UPDATE – Dillinger was killed on July 22, 1934 at the Biograph Theater. Van Meter was killed by police in Minnesota on August 23, 1934. "Baby Face" Nelson was killed by police in Barrington, Illinois on November 27, 1934. James Probabsco leaped to his death from the 19th floor window of the Federal Building on July 25, and Peggy Doyle committed suicide by jumping from a third floor window of her apartment on August 17. The home was torn down years ago and the site became a parking lot.

UNTOUCHABLES RAID CAPONE BREWERY – Elliot Ness and his "Untouchables" raided one of Al Capone's illegal breweries located in a garage here in 1929. Eight huge vats filled with beer were destroyed and six men were arrested. 1712 N. Kilbourn.

BIRTHPLACE OF WALT DISNEY – Walt Disney was born here on December 5, 1901, in the upstairs bedroom of a home that was built in 1890 by his father Elias. Elias later bought the lot next door where he built another house which he sold. The Disney's attended the St. Paul Congregational Church while here. 2156 N. Tripp.


BOHEMIAN NATIONAL CEMETERY – Anton Cermak, former Chicago mayor is buried here in the Bohemian National Cemetery at 5255 Pulaski on the NE corner of Foster. He was shot and killed during an assassination attempt on President Franklin D. Roosevelt.

MEMORIAL PARK CEMETERY – Buried here in the Memorial Park Cemetery at 900 Gross Point Rd. in Skokie are:
Will Harridge. Baseball Hall of famer and former president of the American League.
James Kraft. Founder of the Kraft Cheese Company.
Karen Kupcinet. Daughter of columnist Irv Kupcinet. She was murdered in Hollywood in1963.
Sid Luckman. Former Chicago Bear quarterback.
Robert Reed. Actor and star of the TV show The Brady Bunch.

SCHURZ HIGH SCHOOL – William S. Paley, former head of CBS went to school here in 1918. NE corner of Milwaukee and Addison.


THE "CLOWN" KILLS 33 YOUNG BOYS – John Wayne Gacy was a building contractor who sometimes worked as a clown at children's parties in the Northridge area. When young boys living on the northwest side began disappearing in the 1970s, police suspected that Gacy might be involved. When they searched his home here at 8213 Summerdale, they discovered 26 bodies stuffed in crawl spaces, and two more buried in the backyard. Four more were found floating in the Des Plaines River. Gacy, 52, a homosexual, confessed to killing 33 young boys between 1972 and 1978. All 33 murders took place here in his home. 8213 Summerdale.
UPDATE – Gacy was executed on May 19, 1994 at Stateville Prison in Joliet. His last meal was fried chicken and butterfly shrimp. His house of horrors was demolished in the 1980s.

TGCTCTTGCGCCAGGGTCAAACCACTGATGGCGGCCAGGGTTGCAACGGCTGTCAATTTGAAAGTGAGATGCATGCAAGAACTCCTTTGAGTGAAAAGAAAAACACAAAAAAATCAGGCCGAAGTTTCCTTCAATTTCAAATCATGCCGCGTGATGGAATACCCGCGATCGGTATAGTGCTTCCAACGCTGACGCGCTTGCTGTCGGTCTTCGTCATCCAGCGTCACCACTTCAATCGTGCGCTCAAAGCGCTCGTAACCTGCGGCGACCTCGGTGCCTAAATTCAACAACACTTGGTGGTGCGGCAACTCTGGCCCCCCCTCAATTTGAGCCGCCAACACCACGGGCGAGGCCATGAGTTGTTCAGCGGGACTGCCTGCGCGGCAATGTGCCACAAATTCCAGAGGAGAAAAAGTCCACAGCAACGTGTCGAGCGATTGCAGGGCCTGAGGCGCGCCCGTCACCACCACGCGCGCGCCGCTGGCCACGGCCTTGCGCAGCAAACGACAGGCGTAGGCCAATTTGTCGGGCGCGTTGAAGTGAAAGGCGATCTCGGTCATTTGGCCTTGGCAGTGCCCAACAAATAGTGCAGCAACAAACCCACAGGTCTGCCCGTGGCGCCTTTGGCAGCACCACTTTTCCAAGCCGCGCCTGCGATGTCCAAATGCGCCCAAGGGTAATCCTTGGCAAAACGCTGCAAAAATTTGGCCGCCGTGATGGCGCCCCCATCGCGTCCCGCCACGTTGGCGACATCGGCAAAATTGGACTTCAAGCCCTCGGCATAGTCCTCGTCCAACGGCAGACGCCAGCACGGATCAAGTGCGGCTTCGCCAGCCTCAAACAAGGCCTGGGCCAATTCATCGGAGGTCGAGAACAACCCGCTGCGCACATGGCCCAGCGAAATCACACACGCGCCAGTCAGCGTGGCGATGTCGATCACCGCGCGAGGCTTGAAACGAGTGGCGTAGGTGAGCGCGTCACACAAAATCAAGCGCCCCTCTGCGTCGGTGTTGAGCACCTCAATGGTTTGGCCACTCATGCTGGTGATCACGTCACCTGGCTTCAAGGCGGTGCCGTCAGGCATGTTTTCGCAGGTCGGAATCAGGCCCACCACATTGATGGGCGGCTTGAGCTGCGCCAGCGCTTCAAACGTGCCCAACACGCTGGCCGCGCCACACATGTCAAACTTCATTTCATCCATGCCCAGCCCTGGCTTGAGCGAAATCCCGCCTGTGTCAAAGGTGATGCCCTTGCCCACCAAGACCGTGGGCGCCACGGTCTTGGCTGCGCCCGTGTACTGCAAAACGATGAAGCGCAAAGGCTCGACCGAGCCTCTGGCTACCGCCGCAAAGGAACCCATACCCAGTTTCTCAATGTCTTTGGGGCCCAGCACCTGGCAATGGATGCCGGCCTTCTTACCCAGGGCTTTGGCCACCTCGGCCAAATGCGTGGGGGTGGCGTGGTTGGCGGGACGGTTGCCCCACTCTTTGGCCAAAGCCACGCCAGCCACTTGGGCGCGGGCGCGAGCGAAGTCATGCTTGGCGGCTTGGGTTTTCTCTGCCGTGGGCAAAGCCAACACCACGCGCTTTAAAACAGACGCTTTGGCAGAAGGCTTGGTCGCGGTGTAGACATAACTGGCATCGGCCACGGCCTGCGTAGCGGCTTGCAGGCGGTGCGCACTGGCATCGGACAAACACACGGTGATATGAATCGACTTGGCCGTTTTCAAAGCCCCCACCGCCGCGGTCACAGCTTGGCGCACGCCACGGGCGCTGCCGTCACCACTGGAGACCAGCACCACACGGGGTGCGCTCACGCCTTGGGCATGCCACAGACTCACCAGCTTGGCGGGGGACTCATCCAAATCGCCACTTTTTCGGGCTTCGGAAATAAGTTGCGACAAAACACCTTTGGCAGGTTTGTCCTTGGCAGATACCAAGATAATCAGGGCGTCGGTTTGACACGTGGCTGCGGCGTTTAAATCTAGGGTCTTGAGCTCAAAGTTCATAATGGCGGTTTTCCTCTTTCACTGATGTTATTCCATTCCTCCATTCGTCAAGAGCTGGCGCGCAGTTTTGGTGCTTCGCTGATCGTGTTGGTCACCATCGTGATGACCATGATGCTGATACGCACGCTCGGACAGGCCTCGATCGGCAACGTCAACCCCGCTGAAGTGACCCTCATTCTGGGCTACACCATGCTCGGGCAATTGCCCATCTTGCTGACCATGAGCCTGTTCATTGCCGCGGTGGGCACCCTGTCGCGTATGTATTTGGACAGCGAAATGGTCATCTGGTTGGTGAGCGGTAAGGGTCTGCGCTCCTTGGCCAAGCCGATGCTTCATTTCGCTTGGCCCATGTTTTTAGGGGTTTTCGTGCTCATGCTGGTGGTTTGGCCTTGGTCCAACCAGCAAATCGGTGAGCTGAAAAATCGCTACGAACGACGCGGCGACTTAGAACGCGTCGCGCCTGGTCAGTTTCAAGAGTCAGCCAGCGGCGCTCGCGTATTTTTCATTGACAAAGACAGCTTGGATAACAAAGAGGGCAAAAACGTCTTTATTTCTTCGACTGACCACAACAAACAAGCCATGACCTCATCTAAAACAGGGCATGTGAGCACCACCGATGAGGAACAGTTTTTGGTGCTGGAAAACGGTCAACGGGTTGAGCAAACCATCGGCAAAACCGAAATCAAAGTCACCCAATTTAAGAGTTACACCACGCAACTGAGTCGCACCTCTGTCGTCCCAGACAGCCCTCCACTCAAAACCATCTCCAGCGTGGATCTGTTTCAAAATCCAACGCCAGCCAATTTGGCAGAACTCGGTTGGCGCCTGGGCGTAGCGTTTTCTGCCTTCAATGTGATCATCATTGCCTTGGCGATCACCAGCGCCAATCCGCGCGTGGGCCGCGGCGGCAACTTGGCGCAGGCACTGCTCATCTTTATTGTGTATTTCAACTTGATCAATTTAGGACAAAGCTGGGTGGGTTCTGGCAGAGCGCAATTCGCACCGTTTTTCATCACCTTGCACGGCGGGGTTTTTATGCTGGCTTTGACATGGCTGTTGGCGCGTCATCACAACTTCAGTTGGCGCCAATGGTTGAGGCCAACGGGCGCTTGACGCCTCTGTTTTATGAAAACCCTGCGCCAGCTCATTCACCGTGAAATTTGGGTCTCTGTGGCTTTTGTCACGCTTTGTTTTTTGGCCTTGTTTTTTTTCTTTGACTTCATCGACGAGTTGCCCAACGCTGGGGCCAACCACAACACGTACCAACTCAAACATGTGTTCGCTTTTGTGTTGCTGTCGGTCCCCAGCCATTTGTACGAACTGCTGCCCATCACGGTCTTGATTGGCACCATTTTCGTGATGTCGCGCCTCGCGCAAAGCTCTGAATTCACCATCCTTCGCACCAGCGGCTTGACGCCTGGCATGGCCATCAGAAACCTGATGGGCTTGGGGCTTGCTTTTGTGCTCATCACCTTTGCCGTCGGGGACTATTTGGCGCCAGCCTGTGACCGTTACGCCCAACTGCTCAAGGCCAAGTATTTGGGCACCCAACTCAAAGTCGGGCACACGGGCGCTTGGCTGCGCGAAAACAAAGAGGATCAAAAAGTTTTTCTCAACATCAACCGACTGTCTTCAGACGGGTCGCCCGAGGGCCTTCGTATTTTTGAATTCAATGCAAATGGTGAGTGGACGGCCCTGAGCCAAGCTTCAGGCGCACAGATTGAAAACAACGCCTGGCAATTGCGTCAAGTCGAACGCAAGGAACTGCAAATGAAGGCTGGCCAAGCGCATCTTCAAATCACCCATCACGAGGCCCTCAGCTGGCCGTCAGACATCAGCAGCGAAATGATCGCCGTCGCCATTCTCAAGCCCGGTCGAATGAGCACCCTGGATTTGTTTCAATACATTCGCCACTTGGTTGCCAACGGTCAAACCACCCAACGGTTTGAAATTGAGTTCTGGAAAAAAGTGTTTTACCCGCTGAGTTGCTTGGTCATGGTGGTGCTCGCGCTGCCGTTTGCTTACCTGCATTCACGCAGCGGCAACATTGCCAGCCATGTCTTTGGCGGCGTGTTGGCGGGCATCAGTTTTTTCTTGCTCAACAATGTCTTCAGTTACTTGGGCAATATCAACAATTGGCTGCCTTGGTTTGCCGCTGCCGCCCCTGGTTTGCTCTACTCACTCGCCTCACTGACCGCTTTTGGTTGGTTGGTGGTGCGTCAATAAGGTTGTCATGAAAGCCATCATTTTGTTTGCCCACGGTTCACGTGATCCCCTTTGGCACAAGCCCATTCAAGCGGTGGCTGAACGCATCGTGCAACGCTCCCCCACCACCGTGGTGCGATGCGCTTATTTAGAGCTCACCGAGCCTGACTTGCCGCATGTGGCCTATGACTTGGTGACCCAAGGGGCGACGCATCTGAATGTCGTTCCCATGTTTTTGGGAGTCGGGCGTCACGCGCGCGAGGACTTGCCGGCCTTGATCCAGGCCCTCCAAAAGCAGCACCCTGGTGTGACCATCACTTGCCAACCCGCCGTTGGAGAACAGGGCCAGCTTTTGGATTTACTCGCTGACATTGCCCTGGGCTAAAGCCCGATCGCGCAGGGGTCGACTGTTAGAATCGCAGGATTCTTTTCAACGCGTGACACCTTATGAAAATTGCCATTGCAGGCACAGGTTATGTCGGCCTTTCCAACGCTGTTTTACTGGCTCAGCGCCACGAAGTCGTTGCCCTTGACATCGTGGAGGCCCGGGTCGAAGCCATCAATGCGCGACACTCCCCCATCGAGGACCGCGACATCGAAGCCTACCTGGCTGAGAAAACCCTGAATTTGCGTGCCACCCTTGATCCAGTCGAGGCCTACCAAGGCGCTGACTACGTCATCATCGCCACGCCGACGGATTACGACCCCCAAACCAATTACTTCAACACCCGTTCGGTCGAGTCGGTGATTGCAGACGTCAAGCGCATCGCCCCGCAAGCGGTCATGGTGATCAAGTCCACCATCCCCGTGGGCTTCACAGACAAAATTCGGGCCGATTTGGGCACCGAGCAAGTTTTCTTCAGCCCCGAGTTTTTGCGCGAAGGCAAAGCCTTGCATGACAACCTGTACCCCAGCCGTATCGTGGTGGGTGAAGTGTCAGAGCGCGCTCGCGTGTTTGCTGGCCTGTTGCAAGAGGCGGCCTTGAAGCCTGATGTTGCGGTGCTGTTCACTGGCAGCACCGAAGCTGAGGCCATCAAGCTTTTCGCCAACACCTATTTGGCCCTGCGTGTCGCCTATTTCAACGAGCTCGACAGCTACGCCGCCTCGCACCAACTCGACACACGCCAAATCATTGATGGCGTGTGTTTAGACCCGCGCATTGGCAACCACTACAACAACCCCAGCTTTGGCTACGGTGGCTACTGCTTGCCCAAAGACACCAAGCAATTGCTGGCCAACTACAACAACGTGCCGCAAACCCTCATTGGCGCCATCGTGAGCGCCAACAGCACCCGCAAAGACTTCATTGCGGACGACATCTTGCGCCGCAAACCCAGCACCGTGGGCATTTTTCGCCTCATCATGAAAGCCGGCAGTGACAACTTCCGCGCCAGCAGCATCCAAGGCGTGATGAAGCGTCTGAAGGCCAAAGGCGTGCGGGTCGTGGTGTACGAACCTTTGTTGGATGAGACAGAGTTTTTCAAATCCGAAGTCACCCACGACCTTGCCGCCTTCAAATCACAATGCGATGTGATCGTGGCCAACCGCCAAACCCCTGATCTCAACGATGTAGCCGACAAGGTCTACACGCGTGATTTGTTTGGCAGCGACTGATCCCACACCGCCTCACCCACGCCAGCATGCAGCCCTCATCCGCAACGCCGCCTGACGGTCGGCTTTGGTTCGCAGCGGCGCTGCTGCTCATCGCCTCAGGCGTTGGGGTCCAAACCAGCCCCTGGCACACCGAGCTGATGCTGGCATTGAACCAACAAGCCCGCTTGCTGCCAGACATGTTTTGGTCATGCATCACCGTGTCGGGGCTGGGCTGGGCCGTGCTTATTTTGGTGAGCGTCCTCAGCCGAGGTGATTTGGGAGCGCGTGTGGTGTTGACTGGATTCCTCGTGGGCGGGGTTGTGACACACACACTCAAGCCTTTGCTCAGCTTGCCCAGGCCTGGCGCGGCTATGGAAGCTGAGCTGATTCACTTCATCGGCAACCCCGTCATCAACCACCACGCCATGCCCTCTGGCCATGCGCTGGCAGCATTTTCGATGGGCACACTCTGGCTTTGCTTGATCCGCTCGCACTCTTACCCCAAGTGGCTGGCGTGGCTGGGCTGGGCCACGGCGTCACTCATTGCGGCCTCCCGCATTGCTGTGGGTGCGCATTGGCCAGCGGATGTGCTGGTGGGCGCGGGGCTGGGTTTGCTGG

ELMWOOD CEMETERY – Agnes Belushi, mother of actor John Belushi is buried here in the Elmwood Cemetery on the east side of Hatcher, south of Belmont in River Grove.

IRVING PARK CEMETERY – Buried here in the Irving Park Cemetery on the south side of Irving Park between Harlem and Cumberland are:
Frank Gusenberg, gangster. He was killed at the St. Valentine's Day Massacre. He is in the Bethsayers Section.
Peter Gusenberg, gangster. He was killed at the St. Valentine's Day Massacre. He is in the Bethsayers Section.
Albert Kachellek, gangster. He was killed at the St. Valentine's Day Massacre. He is in the Bethsayers Section.

MOUNT ABYRIC ABYRIV CEMETERY – Architect Dankmar Adler is buried here in the Mount Abyric Abyriv Cemetery at the northwest corner of Addison and Narraganset. When Adler died in 1900, Marshall Field had one of the columns from the demolished Central Music Hall placed on his grave. The Music Hall, which was designed by Adler and Louis Sullivan on the southeast corner of State and Randolph, was demolished in 1900 for the expansion of Marshall Fields Department Store.

ROSEMOUNT PARK CEMETERY – Boxer Barney Ross is buried here in the Rosemount Park Cemetery at 6738 W. Addison. A former lightweight and middleweight boxing champion, Ross was never knocked out. Is in Section N, Lot 19.

BABY FACE NELSON – Gangster George "Baby Face" Nelson (Lester Gillis) is buried here in the St. Joseph's Cemetery on the SW corner of Vermont & Thatcher in River Grove. He was killed by the FBI on November 27, 1934.

WESTLAWN CEMETERY – Buried here in the Westlawn Cemetery at 7801 W. Montrose are:
Jack Ruby, killer of Lee Harvey Oswald, the man who shot President Kennedy. Ruby died of cancer in prison while awaiting trial. He lies next to his parents, Joseph and Fannie Ruebenstein.
Abe Saperstein, founder of the Harlem Globetrotters.
Albert N. Wolff, FBI agent. He was one of Elliot Ness's "Untouchables."

MARS CANDY – Shortly after Mars Candies moved here in 1928, they added a chocolate coating to its six-year-old Snickers bar and sales boomed. 2019 N. Oak Park, between North Ave. and Armitage.


ALL SAINTS CEMETERY
– Buried here in All Saints Cemetery at 700 N. Des Plaines River Road in Des Plaines are:
Fred Lindstrum, baseball player.
Harry Carey, former Chicago Cub announcer.
Matthew Eappen. He was the baby who died of shaking at the hands of "Nanny" Louise Woodward on February 9, 1997. In Section 41, Block 40, Lot 13, Grave I.
George Halas Jr., son of the famous Bear football coach.
Robert Piest, murder victim of homosexual mass murderer John Wayne Gacy.

MARYHILL CEMETERY – Buried here in the Maryhill Cemetery on the SW corner of Dempster & Milwaukee in Niles are:
Marion Gacy, mother of mass murderer John Wayne Gacy.
John Wayne Gacy, mass murderer. (unconfirmed).

RIDGEWOOD CEMETERY – Musician Jim Ellison is buried here in the Ridgewood Cemetery at 9900 Milwaukee in Morton Grove. He is Lot 277, Section, Grave 2.

ST. ADELBERTS CEMETERY – Buried here in St. Adelberts Cemetery at 6800 Milwaukee in Niles are:
Fredrak Fraske. He was the last surviving vet of the Indian War.
Fabian Gaffke, baseball player with the Cleveland Indians and Boston Red Sox before WWII.
George Halas, founder and coach of the Chicago Bears.
Edward "Butch" Panczko, burglar. A member of Chicago's legendary Panczko Brothers burglary gang, (Pops, Butch and Peanuts). The press covered his funeral like he was a Hollywood celebrity. The Miami Herald called Butch "a giant in his field," and suggested that if there was ever a Hall of Fame for burglars, he should certainly be in it. During his life time he was arrested 77 times, yet he served only ten days in jail and was fined a total of $113.